Dealing with the unforeseen "side-effects" of cancer

LEXINGTON, Ky. (Feb. 20, 2014) – How would you react if you’d just been told you have cancer?

“You freak out,” said 57-year-old Tony Stone, a current patient at the University of Kentucky Markey Cancer Center. “You don’t know what to do.”

Stone, who hails from Liberty, Ky., came to Markey last fall after getting diagnosed with stage IV throat cancer at a local hospital. The diagnosis came just six months after he retired from a long career – 36 years – as an iron worker.

The timing wasn’t just poor because it put an end to Stone’s well-deserved break – it also meant a serious blow to his finances. Stone had elected to forego health insurance upon retirement because he couldn’t continue to afford the $900/month payments without his job.

Faced with what seemed like insurmountable expenses and a terminal disease, Stone made the initial trip to Markey on a friend’s recommendation. Though he knew to expect top-of-the-line medicine and treatment from the cancer center, he hadn’t expected the other aspect of cancer care he would receive at Markey – the emotional and personal support from Markey’s Psych-Oncology Services team.

Psych-oncology teamLocated on the third floor of Markey’s Whitney-Hendrickson building, the Psych-Oncology team is devoted to providing much-needed assistance to Markey’s patients. Every day, financial counselor Michele Ratcliffe, clinical dietitian Rachel Miller, American Cancer Society patient navigator Melanie Wilson, oncology social workers Jenny Delap and Angie Pennington, and licensed clinical social worker Joan Scales meet with new and ongoing patients to assess their needs on a more personal and emotional level.

In general, research shows that hospital patients who receive counseling and support for psychosocial distress have reduced hospitalizations, length of stays, physician visits, emergency department visits, and prescriptions. Markey’s Psych-Oncology team was assembled specifically to deal with the non-medical “side effects” of cancer – while oncologists, radiation medicine specialists and surgeons can recommend and perform specific medical treatments, this team focuses on fixing the everyday stressors that may impede a patient’s ability to get the full benefits of their medical care.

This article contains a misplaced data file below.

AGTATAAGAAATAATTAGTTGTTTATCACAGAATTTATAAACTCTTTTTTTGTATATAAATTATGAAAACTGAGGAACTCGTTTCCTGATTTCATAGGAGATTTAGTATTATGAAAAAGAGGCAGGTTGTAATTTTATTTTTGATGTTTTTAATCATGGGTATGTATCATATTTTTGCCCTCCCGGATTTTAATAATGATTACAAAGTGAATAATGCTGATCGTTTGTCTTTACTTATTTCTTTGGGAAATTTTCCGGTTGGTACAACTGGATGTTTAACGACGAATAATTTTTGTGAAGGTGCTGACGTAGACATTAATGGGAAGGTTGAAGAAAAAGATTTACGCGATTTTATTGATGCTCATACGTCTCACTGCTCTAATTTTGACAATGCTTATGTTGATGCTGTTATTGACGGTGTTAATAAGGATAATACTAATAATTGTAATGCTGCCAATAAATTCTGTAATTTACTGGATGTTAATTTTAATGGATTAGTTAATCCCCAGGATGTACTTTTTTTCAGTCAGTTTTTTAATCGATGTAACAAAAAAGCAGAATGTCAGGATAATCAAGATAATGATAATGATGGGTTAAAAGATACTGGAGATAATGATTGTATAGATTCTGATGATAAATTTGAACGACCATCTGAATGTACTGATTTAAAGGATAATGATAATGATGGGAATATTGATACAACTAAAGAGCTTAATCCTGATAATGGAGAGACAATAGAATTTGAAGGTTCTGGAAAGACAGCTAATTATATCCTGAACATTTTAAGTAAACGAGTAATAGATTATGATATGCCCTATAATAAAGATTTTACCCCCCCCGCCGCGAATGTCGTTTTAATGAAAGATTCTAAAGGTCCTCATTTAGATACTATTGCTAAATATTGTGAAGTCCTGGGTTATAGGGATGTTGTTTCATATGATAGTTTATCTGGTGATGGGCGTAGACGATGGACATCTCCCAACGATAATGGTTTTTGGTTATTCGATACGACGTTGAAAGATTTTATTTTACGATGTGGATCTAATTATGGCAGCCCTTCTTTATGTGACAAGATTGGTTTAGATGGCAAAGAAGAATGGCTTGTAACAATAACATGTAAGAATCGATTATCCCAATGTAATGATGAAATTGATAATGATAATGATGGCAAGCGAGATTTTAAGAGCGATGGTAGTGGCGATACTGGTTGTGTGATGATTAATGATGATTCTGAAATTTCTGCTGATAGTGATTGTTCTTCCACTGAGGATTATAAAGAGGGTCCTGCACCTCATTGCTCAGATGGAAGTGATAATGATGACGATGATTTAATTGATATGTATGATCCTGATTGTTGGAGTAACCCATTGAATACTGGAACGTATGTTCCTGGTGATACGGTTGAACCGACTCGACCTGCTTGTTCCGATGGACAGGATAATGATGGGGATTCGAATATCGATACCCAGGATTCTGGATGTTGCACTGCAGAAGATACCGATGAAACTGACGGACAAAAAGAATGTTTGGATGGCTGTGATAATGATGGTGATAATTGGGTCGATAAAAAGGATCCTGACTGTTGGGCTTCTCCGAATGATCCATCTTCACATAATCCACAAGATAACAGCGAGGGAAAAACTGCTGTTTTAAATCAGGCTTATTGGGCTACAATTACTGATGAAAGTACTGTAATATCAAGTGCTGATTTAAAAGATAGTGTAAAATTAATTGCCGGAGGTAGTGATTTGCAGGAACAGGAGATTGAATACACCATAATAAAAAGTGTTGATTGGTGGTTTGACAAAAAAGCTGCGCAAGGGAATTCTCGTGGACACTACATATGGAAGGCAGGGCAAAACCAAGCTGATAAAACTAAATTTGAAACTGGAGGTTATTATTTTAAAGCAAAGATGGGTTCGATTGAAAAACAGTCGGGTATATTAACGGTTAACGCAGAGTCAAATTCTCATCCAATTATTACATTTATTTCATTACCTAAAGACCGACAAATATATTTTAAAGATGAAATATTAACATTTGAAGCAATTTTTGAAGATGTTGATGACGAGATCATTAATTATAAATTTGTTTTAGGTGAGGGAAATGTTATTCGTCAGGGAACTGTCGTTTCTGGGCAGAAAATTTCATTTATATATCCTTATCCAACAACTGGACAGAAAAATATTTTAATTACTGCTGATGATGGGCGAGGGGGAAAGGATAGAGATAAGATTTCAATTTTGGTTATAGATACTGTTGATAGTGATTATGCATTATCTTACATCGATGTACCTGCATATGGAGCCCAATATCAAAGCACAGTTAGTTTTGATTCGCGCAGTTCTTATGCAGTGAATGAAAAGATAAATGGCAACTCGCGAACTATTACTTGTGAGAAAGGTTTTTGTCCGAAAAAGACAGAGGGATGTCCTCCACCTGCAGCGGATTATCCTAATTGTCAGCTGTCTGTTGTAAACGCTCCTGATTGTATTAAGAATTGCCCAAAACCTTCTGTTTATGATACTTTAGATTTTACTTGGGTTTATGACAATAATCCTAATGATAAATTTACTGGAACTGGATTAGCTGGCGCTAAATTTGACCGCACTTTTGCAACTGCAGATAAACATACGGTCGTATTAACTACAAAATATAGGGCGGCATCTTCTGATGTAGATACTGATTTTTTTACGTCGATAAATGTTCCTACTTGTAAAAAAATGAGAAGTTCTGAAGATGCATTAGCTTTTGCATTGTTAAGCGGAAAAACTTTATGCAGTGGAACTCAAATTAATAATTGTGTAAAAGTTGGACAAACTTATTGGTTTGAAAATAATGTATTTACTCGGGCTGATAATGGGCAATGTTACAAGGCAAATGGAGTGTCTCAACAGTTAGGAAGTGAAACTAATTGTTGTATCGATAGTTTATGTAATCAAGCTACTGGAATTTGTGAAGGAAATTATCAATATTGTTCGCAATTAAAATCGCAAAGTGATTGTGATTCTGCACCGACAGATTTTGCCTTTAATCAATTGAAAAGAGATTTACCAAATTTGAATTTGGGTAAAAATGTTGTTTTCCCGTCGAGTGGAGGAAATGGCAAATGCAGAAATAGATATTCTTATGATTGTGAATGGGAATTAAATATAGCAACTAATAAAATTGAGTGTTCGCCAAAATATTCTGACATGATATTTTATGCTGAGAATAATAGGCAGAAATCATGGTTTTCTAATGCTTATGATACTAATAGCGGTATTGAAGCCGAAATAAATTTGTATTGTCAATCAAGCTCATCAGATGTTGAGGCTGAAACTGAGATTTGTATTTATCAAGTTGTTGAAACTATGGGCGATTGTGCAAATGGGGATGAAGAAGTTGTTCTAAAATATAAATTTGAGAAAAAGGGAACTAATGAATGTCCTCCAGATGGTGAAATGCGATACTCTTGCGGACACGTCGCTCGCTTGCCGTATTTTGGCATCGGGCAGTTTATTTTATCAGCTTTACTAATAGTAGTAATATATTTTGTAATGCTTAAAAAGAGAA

“The question we focus on is ‘What are the tangible, basic needs that we can get for the patient?’” said Delap.

For many patients, those needs includes assistance with paying for medication, getting insurance, creating a living will or an advanced directive, help with transportation or lodging costs, or referrals to national programs that may offer further assistance.

In Stone’s case, it first meant help with his finances – Delap helped him apply for disability and insurance coverage to help pay for the 35 radiation sessions and three rounds of chemotherapy he endured.

Because of the location of his cancer and subsequent radiation – the head and neck area – Stone was unable to physically eat his food during and following treatment, and a feeding tube was placed in his stomach. And that’s where Miller came in. As Markey’s dietitian, her job is to ensure that patients are getting the nutrition they need to stay strong through their treatments.